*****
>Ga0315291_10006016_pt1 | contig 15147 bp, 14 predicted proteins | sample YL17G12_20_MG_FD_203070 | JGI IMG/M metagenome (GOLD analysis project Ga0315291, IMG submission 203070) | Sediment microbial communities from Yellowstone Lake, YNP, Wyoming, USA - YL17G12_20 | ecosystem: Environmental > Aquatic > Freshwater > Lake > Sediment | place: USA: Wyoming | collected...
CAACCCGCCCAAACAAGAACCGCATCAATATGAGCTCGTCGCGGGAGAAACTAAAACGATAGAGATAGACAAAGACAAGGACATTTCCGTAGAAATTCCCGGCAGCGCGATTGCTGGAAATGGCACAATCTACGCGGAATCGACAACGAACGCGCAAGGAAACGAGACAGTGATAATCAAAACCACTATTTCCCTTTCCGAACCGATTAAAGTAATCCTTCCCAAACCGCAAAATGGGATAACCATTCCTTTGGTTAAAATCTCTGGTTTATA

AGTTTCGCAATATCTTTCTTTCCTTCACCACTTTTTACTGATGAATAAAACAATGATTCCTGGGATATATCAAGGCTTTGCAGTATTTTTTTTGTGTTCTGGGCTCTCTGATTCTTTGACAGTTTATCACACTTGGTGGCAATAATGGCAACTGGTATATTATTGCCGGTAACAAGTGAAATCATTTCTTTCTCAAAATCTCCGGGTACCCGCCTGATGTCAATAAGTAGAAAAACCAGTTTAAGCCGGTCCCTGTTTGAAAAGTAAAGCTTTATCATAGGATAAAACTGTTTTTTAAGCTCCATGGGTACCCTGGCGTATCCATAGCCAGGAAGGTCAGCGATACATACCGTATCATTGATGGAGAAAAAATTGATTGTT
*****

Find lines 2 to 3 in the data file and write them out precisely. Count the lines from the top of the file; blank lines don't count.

CAACCCGCCCAAACAAGAACCGCATCAATATGAGCTCGTCGCGGGAGAAACTAAAACGATAGAGATAGACAAAGACAAGGACATTTCCGTAGAAATTCCCGGCAGCGCGATTGCTGGAAATGGCACAATCTACGCGGAATCGACAACGAACGCGCAAGGAAACGAGACAGTGATAATCAAAACCACTATTTCCCTTTCCGAACCGATTAAAGTAATCCTTCCCAAACCGCAAAATGGGATAACCATTCCTTTGGTTAAAATCTCTGGTTTATA

AGTTTCGCAATATCTTTCTTTCCTTCACCACTTTTTACTGATGAATAAAACAATGATTCCTGGGATATATCAAGGCTTTGCAGTATTTTTTTTGTGTTCTGGGCTCTCTGATTCTTTGACAGTTTATCACACTTGGTGGCAATAATGGCAACTGGTATATTATTGCCGGTAACAAGTGAAATCATTTCTTTCTCAAAATCTCCGGGTACCCGCCTGATGTCAATAAGTAGAAAAACCAGTTTAAGCCGGTCCCTGTTTGAAAAGTAAAGCTTTATCATAGGATAAAACTGTTTTTTAAGCTCCATGGGTACCCTGGCGTATCCATAGCCAGGAAGGTCAGCGATACATACCGTATCATTGATGGAGAAAAAATTGATTGTT